Back to McKinsey Organization Blog

It’s not about the office, it’s about belonging

To retain employees, organizations need to evolve their approach to building community, cohesion, and a sense of belonging at work.
Aaron De Smet

Delivers growth, innovation, and organizational agility and is an expert on culture change, leadership development, team effectiveness, capability building, and transformation

Bonnie Dowling

Partners with clients to achieve and sustain their strategic priorities through a focus on their people and building the skills, capabilities, and culture needed today and in the future

Marino Mugayar-Baldocchi

Partners with organizations to provide research-backed expertise on leadership, talent management, learning and development, and future of work topics

Joe Spratt

Partners with clients to create impact and drive organizational change through strategic communications and stakeholder engagement

Leaders are increasingly worried about the impact of the past 20-plus months on company culture, connectivity, and cohesion. Our recent Great Attrition survey justifies their concern. More than half of employees who left their job in the past six months did not feel valued by their organization (54 percent) or manager (52 percent), or they lacked a sense of belonging (51 percent). Additionally, 46 percent cited the desire to work with people who trust and care for each other as another reason to quit. Employees want stronger relationships, a sense of connection, and to be seen.

While leaders recognize these issues, their responses are missing the mark. Many leaders (52 percent) want an in-office workweek of four to five days to strengthen connectivity and collaboration. However, a return to the office will not necessarily solve the problem. In fact, without other significant actions, it could even backfire. The world has changed, and employee attitudes have shifted. To build community, cohesion, and a sense of belonging, organizations need to evolve their approach.

Motivate more than mandate

With ample evidence that remote work is both convenient and productive, many employees are asking why they should go to the office at all. The office is becoming the new “off-site.” It needs to be planned and purposeful, with clear articulation of the benefit. Leaders should carefully consider who needs to attend and why, the objectives, the activities, and how to craft a structured agenda that still leaves room for emergent topics, spontaneous conversation, socializing, and collaboration. Consider a recurring schedule, like “Team Wednesdays” for social lunch and group problem solving, while remaining flexible to changing employee needs. Give employees a reason to want to come in!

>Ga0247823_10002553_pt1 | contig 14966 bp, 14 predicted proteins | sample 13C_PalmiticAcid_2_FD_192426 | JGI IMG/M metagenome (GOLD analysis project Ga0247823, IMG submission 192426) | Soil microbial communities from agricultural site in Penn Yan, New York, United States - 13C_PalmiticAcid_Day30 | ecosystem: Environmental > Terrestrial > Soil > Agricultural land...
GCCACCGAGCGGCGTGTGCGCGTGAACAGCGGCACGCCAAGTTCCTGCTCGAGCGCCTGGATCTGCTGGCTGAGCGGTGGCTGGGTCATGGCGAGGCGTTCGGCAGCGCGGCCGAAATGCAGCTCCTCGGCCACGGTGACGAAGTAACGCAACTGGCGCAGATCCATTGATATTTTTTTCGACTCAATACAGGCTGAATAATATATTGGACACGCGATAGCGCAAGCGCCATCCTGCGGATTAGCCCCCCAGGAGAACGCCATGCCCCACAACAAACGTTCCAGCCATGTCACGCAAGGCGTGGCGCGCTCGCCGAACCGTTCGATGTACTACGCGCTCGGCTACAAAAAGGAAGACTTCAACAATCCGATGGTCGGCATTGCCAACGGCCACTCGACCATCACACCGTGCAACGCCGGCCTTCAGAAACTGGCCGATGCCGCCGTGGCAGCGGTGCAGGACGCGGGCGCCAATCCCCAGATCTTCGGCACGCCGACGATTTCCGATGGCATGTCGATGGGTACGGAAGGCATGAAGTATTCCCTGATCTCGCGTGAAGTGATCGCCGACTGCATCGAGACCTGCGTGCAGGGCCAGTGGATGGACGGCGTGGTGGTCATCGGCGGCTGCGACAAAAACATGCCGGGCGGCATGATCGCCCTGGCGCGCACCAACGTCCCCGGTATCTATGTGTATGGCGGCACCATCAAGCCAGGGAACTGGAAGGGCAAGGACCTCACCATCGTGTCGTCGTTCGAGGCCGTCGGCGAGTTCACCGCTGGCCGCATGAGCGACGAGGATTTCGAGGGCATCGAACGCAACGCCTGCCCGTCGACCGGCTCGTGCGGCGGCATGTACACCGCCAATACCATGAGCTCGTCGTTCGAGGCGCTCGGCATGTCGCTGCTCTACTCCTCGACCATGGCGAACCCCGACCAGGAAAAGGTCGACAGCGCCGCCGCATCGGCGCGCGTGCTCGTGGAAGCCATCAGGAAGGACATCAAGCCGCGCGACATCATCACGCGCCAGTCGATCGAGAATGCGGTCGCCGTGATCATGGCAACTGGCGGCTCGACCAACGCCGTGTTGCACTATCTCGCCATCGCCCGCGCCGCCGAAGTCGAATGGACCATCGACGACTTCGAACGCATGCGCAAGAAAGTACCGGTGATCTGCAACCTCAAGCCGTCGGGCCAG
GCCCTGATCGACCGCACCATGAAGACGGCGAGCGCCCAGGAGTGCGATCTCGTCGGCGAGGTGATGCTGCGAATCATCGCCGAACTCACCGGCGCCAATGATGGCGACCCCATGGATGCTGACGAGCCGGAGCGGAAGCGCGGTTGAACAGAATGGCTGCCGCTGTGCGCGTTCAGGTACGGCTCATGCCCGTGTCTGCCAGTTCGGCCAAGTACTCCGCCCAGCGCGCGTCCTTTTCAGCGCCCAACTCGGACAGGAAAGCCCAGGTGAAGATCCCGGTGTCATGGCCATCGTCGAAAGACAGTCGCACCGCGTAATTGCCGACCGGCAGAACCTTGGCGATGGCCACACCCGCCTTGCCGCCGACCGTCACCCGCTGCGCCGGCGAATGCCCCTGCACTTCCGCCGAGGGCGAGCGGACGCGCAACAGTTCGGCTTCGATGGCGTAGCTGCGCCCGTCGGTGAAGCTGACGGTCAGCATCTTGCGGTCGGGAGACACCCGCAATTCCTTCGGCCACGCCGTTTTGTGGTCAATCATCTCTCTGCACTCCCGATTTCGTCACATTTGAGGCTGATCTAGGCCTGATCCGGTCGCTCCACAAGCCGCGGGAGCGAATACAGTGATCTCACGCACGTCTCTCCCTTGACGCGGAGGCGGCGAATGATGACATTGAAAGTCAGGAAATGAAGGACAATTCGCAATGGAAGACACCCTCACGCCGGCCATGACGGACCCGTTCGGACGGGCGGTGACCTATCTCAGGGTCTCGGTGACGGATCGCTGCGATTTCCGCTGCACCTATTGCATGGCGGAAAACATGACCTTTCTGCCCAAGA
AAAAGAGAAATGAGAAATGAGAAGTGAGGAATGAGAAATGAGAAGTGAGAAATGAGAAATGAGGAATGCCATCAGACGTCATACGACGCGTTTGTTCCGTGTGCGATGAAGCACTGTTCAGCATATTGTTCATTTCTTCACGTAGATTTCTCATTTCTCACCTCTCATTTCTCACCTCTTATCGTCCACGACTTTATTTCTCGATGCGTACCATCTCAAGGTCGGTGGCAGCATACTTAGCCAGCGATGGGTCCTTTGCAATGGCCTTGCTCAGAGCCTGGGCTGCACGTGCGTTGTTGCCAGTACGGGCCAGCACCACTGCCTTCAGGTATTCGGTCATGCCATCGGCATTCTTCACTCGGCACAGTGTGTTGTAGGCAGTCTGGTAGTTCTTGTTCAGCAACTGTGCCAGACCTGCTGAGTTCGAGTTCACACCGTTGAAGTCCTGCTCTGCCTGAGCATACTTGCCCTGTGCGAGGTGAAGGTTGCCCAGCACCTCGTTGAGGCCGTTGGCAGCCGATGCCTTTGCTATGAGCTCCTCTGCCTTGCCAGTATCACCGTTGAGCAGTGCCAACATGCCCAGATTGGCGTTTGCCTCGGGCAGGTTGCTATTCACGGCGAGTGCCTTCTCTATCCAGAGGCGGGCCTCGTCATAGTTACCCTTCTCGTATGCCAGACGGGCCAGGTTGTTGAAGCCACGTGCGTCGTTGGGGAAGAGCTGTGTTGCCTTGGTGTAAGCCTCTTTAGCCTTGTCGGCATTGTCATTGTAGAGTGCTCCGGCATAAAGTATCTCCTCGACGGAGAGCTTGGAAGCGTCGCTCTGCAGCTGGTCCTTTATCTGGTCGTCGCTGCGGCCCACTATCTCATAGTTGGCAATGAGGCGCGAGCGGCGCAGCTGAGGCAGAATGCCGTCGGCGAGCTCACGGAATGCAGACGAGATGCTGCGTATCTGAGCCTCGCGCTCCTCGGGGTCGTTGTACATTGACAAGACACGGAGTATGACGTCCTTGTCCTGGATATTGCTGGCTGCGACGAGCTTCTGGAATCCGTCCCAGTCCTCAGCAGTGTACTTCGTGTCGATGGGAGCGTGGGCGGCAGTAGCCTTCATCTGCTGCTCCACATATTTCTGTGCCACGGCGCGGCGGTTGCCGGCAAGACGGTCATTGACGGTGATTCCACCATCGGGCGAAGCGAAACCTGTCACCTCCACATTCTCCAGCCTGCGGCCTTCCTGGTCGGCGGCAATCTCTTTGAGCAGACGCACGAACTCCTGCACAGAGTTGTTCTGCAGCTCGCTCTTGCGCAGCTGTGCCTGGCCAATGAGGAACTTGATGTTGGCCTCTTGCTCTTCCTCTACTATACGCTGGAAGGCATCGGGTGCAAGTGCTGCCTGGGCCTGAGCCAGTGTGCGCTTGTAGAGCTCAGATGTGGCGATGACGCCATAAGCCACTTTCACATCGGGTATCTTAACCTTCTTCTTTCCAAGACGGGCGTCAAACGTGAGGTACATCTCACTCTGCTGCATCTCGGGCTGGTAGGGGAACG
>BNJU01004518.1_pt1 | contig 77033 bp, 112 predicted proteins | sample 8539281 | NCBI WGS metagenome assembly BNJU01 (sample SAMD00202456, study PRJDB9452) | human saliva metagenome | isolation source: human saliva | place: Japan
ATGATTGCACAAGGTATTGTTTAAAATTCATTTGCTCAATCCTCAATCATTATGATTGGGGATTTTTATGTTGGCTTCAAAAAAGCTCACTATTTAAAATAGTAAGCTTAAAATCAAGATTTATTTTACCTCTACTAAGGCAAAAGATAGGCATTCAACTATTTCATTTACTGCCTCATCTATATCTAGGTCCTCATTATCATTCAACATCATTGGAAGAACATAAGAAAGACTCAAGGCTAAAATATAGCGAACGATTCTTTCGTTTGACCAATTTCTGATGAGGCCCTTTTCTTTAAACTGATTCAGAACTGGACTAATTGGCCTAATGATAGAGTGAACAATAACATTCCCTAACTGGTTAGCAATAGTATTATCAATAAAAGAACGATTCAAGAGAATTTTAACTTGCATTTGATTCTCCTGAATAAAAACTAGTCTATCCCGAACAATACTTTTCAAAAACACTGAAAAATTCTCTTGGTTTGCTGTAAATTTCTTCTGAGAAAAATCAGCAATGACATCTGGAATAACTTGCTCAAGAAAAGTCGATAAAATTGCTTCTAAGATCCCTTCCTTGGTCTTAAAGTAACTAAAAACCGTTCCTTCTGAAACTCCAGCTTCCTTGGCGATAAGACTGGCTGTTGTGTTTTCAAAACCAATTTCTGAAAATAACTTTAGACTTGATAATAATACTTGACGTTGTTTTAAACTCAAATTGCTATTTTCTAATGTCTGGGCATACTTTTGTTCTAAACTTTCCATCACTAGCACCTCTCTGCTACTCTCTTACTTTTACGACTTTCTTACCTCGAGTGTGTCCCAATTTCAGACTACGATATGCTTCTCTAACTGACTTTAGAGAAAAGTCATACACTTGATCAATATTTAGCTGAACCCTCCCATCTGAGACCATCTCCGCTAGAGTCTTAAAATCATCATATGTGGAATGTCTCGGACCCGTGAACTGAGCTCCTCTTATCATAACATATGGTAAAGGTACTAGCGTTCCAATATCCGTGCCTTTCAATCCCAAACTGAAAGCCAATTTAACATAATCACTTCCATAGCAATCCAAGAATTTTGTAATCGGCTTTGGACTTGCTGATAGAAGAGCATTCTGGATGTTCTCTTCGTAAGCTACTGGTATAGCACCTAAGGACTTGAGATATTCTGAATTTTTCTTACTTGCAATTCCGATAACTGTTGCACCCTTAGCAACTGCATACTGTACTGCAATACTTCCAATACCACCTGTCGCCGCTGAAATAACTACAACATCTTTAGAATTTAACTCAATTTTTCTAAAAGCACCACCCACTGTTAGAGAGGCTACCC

One tech company wanted to combine the best of working from home with the best of working in person. It curated soft spaces with a coffee shop for casual ambience, conference rooms, and classrooms for organized group learning. The company addressed what employees missed most about in-person interactions while letting them accomplish individual work from home.

Pick up the phone

Sometimes the best solutions are the simplest ones. Call team members to say hello, check in, and catch up. Break through the agenda-driven interactions that create online fatigue and connect person to person. The calls don’t need to be long; their power comes from authenticity.

One senior leader of a public sector organization calls several employees each day, unscheduled: “They get nervous if I ask for time, and that’s not the point. I want to know how they’re doing. I want to check in, the way I would in an elevator or at the coffee machine.”

Create space with inclusive norms

As employees seek greater connection with leaders and aspire to be part of a cohesive team, create more opportunities to engage in team settings—especially for junior members.

For example, a round-robin approach can give each team member equal time to contribute to the discussion at hand. The active use of chat in video conferences can help draw out reactions, analysis, and solutions from all team members, including the quieter ones.

Remember, it takes time to create these norms, and figuring out what works may require some experimenting. Don’t rest on early success or be discouraged by failure. Track what is working (and what is not) to continuously evolve for the better.

***

The Great Attrition is an opportunity for leaders and companies to rethink how they are connecting with employees, especially in hybrid or virtual settings. However, this requires commitment and passion to create a new, better workplace environment. Be deliberate about cultivating deeper team relationships and creating an inclusive, purposeful experience for people, regardless of where they are working.

The stakes are high. If employees don’t find the culture, connectivity, and cohesion they seek, they are prepared to look elsewhere.

***

This blog post is part of a series on the Great Attrition, exploring the immediate actions leaders can take to retain and attract talent at a time when employees are leaving their jobs in droves. Topics include how to keep top-performing talent, the nuances emerging in different industries, adaptability as an antidote to burnout, the implications for the labor shortage and what to do about it, how to build a sense of community in the new employee landscape, the complex relationship between DE&I and attrition, the importance of employee experience, socioemotional support as the organization’s social glue, the need to reimagine and personalize flexibility at work, and competition from the gig economy and entrepreneurism.

Learn more about our People & Organizational Performance Practice